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Earn extra money from side activities

Finding a new job or changing careers can be difficult. Many are turning to the internet to recruit agents, post jobs, or search social media. Scammers are also waiting to pounce on job seekers to make things even trickier.

The Better Business Bureau (BBB) ​​recently warned that criminals are using popular messaging platforms to lure victims with false promises. Unfortunately, no real jobs are offered and the criminals get away with valuable personal information.

Secondary scams are becoming more problematic than ever. Read on to learn how to find side gigs and earn extra cash safely.

Here is the backstory

There are many dangers when looking for a side hustle online. Even on popular job sites, you are at risk of being scammed. That doesn’t mean you shouldn’t go out there and apply.

You should apply for as many positions as possible to increase your chances. But you should be aware of the risks.

As the BBB points out in a blog post, there are several things you need to do to avoid falling victim to a side hustle. It starts with finding someone who offers you a job or a company you want to apply for.

If you register with a work-for-hire website like Upwork, never agree to move communications or projects off the site. Many scammers use these websites as bait, but commit crimes where administrators cannot catch them.

How to avoid secondary scams

BBB gave some tips on how to avoid getting ripped off when looking for a side hustle. Here are some suggestions:

  • Filter potential customers. If you are approached by an individual rather than a company to do freelance work, such as photography or pet sitting, get to know them before agreeing to do any work. Ask lots of questions, research their social media accounts, and lobby for a meeting via video chat. Most scammers will avoid meeting with you and won’t answer specific questions.
  • Keep the job on freelance job boards where it belongs. A common scam on freelance job boards involves circumvention. In this scam, a supposed employer first approaches you on the website. Then they ask you to work and accept payment outside the site. These scammers may try to convince you to accept payment via PayPal or another external payment method, claiming that they want to help you avoid fees charged by the freelancer’s website. Chances are that once you turn in your work, you won’t receive any payment and your client will be gone for good.
  • Beware of too-good-to-be-true job offers. Any job that offers excellent pay rates for easy work that requires no special skills is likely a scam. Car wrapping scams are a perfect example of this tactic.
  • Research side gigs before applying. No matter how good a job, do your research before applying. Go directly to the company’s website to check the job posting. Does the company have a professional website and legitimate contact details? Also do an online search for the job title and company name. Do not contact the company if you see the same message appearing in multiple cities or if people are reporting that the job is a scam.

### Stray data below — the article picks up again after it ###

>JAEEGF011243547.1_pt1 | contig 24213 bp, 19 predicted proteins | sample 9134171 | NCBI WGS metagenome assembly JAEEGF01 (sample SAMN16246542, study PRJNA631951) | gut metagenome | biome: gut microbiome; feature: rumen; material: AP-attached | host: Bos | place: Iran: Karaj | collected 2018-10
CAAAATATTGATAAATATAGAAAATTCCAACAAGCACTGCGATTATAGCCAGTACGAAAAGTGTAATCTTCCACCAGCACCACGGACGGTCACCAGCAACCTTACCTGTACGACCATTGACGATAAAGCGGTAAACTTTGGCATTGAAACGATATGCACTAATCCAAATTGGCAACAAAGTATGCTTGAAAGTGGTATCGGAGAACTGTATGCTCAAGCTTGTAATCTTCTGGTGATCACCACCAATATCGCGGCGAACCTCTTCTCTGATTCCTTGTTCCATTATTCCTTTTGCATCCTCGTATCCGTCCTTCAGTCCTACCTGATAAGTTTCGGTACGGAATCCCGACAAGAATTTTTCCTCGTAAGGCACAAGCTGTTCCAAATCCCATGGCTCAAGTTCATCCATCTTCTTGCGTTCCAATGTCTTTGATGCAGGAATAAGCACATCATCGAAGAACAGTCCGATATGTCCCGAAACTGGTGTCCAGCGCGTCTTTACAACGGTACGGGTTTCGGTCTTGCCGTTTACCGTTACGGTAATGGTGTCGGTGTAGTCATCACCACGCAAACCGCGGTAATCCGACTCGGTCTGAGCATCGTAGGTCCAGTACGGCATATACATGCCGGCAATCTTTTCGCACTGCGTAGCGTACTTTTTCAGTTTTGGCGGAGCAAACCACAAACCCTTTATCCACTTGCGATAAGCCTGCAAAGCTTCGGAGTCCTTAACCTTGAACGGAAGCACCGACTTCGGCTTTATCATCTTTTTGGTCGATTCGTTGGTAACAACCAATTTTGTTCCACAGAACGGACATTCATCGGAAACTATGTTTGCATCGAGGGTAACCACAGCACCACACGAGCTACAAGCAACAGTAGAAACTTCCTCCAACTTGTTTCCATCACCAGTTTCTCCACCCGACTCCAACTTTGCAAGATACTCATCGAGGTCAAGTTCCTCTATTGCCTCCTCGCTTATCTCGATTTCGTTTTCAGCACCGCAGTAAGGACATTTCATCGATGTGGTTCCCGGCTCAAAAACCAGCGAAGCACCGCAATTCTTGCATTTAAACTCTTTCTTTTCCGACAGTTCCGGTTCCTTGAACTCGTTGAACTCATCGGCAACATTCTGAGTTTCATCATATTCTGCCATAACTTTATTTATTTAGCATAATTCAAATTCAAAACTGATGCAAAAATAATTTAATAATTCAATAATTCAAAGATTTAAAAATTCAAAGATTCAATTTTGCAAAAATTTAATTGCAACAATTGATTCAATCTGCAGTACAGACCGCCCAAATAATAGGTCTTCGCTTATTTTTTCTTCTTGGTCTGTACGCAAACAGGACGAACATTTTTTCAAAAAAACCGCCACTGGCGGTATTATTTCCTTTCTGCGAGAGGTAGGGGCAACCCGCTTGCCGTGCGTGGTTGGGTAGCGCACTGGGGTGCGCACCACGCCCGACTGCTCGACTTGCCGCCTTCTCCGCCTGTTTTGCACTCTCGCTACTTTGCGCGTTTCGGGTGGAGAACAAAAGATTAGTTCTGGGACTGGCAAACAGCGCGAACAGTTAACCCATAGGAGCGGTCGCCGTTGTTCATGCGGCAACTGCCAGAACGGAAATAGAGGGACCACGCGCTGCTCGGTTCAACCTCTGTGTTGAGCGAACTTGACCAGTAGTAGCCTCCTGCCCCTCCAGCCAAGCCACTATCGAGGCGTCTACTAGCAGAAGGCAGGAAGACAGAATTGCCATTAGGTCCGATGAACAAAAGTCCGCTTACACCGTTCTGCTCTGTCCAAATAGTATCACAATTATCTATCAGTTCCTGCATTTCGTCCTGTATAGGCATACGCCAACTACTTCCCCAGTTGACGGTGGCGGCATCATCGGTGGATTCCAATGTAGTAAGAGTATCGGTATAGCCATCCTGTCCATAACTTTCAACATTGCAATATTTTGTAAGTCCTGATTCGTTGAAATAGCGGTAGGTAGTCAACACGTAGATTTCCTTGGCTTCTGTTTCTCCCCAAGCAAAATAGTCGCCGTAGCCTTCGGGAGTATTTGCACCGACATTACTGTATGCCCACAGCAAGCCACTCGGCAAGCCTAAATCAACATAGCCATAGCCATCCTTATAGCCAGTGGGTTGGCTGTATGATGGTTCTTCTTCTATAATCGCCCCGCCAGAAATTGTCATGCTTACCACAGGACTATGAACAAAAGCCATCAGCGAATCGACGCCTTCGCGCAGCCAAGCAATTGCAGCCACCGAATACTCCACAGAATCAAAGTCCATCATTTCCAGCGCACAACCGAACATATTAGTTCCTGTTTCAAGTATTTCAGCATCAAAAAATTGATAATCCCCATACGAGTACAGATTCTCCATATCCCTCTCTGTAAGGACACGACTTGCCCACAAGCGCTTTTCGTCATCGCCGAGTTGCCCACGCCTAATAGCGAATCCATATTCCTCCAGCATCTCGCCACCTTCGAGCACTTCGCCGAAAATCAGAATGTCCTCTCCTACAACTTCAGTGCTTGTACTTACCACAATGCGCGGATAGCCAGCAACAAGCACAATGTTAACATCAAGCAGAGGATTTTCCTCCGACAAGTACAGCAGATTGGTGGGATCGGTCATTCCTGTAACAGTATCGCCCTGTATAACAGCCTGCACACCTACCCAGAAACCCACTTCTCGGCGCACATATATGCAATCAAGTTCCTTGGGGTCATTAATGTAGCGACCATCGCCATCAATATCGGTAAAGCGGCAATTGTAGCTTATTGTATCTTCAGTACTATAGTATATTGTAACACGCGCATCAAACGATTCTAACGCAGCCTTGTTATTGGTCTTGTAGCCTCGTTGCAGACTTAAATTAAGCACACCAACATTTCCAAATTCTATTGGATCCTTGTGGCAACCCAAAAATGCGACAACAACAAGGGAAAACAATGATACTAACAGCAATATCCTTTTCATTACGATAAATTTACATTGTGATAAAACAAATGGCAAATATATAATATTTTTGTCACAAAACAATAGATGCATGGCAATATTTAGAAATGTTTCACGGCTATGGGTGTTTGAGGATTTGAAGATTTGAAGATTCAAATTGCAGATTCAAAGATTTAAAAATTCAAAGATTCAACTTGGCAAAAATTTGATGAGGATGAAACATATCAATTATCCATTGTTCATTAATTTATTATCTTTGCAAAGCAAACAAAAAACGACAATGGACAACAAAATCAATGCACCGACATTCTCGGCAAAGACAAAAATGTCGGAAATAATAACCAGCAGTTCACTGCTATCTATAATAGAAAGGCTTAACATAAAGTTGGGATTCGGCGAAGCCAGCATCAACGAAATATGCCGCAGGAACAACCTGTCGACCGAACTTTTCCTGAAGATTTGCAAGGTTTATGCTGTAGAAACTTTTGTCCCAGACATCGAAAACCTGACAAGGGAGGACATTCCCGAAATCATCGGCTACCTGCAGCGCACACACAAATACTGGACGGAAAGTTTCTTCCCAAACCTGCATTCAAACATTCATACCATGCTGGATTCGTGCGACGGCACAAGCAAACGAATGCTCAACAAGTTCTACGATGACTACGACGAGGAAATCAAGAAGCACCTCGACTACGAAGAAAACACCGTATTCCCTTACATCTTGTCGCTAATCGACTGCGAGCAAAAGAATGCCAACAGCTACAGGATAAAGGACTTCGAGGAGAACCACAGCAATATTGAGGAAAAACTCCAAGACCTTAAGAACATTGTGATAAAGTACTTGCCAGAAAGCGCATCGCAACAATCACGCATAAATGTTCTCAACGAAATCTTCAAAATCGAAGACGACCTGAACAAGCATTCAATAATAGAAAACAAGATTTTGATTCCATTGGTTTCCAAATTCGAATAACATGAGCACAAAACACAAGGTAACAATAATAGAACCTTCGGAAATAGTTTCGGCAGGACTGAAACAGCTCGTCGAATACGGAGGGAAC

• Watch out for work-from-home scams. Work from home jobs are more likely to be scams than traditional job postings. A 2020 BBB report found an increase in work-from-home scams since the COVID-19 pandemic. Be very careful when applying for jobs like “warehouse redistribution coordinator” that involve reshipping (often stolen) packages. The scammers impersonate well-known retailers like Amazon and Walmart and post the job vacancies on major job platforms.
  • Beware of fake checks. Many scammers offer to hire you for a job, only to tell you that they’ll send you a check for the supplies you need before you start work. Typically, scammers “overpay” and ask you to send some of the funds back via wire transfer or prepaid gift cards. After sending the money, you will receive a notification from your bank that the check you deposited was a fake. You will have lost all the money you “returned” to the scammer.
  • Never pay to work. You should never have to pay a fee to apply for a job or get a position. Also, a legitimate company won’t pay you anything before doing any work.
  • Get all the details in writing. Draft a basic contract detailing the services provided, the schedule and the amount paid. Scammers tend to avoid providing specific information, so this is a good way to discourage them. It will also help you avoid disagreements with legitimate employers.
  • Protect your personal information. Be wary of any job that asks you to share personal information upfront. If a company insists they need a copy of your driver’s license or bank account information, make sure you’re dealing with a legitimate company before passing on this sensitive information.

Depending on your age, you may be looking for a specific, secure job. For example, if you’re a senior who can’t wait tables or deliver fast food, there are options.

We have already touched on secondary agitations for seniors. We’ve compiled an easy-to-use list of the 15 highest paying side jobs for seniors.

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